Wednesday, May 27, 2009

Gone With The Wand

Palatini, Margie. 2009. Gone With The Wand. Illustrated by Brian Ajhar. Scholastic.

The Fairy Godmother--Bernice Sparklestein--has lost her touch. Her magic is 'gone with the wand.' She doesn't "even have enough bippidy left in her to salacadoo one more pumpkin." What's left for an old fairy godmother past her prime? Read and see in Gone With The Wand, a picture book about friendship and finding your place in the world. This book stars a second-class tooth fairy, Edith B. Cuspid, and a past-her-prime-very-famous fairy godmother, Bernice. Edith wants to help her friend find a new job. Something that will make her friend happy again. Something that will put the sparkle back in Sparklestein. Can these two puzzle it out together?

"Once upon a time. Long, long ago...(to be exact and completely factual, this little fairy's tale began three months ago last Thursday.)"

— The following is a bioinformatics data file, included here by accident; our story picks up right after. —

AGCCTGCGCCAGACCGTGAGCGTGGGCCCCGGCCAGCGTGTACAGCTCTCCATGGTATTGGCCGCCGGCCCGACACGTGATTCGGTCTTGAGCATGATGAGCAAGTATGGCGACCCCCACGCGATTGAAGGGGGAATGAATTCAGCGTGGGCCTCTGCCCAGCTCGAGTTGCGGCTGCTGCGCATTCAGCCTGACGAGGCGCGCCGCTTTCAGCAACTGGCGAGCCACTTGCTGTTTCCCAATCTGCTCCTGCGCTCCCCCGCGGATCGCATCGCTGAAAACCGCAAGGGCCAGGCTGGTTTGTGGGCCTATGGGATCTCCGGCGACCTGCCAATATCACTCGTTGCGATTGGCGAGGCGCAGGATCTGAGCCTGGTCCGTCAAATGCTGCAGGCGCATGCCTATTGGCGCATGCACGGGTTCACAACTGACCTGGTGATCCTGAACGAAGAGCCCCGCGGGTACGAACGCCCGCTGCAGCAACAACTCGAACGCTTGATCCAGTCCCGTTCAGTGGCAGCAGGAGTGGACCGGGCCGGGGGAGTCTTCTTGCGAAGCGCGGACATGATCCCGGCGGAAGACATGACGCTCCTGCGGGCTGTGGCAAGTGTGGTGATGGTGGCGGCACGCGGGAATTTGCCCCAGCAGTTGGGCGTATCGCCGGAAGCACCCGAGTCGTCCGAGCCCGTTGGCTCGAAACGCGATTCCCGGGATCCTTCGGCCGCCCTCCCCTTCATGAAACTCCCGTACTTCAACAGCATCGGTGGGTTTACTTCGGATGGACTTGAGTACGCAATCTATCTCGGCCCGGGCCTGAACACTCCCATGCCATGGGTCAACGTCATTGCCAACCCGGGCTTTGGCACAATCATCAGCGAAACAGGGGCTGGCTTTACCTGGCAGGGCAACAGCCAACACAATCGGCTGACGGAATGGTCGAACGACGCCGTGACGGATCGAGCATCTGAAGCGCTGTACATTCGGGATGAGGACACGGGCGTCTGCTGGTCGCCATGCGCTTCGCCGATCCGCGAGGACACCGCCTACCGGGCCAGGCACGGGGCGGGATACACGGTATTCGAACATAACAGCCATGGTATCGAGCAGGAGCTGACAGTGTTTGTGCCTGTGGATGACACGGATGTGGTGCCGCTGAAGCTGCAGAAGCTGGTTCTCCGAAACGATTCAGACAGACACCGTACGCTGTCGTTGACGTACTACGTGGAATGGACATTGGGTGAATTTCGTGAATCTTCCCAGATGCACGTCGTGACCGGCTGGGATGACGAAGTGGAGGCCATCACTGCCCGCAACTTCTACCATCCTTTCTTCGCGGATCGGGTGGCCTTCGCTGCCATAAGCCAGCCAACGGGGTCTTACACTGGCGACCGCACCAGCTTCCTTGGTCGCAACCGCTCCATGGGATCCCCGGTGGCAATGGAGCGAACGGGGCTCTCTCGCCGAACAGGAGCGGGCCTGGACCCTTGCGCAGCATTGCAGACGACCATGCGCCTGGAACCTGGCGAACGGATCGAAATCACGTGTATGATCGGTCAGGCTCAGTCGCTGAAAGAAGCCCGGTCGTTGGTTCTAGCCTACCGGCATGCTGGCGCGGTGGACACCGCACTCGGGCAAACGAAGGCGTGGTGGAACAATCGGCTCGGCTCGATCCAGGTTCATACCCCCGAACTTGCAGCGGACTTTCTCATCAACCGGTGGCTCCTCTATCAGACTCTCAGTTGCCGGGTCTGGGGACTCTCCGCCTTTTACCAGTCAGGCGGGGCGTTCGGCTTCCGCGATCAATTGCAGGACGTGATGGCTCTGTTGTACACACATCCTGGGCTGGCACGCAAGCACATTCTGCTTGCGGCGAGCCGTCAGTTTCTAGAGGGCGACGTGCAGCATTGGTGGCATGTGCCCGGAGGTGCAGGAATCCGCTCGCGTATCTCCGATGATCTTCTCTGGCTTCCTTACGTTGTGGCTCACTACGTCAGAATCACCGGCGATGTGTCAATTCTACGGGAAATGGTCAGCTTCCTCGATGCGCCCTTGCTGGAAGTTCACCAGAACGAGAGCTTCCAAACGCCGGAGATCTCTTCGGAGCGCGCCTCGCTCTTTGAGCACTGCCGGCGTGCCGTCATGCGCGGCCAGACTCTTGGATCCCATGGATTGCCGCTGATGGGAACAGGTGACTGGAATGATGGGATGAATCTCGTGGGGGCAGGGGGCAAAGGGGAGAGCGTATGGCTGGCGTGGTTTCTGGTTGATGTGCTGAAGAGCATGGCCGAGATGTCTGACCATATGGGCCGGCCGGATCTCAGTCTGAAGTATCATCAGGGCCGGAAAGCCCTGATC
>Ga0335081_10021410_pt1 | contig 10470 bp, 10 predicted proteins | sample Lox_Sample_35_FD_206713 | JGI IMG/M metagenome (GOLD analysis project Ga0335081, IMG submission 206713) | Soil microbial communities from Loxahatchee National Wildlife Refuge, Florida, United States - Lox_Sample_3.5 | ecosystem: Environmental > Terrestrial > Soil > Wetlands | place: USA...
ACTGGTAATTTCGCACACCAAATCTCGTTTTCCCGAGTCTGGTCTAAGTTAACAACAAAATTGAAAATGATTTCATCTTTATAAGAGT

What to expect from this one? Puns upon puns. It's a playful--though wordy--text. Example: Edith describes her closet and trunks as having, "old uniforms and folderol." The illustrations are detail-oriented. They definitely add several layers to the book. In fact, every time I read the book, I noticed something new in the illustrations. Things that I'd missed the first and second time around.

Did I like it? Yes and no. It was a fun story. The details from the illustrations really add depth to the story. I loved finding all the story-book references. And the text grew on me as well. I appreciated it more the second or third time around than I did the first. But part of me feels it is a bit too wordy, too text-heavy. Can it hold short attention spans? Which age child is this 'right' for? I think younger kids--under five--might lose interest because there is just so much going on and too many words per page. I think for older kids--school age kids--five and up--it could have potential. Of course, every child is different. Some kids have short attention spans at any age. And some kids--book-lovers from the start--will be still and patient and cooperative. I think a love of fairy tales could help a lot in maintaining interest.

© Becky Laney of Young Readers

1 comment:

  1. Story is very charming, funny and with a nice sentiment of unselfish friendship.
    Refreshing to actually read characters and dialogue
    with some substance. Definitely something for
    little girls who love fairies, fairytales and have an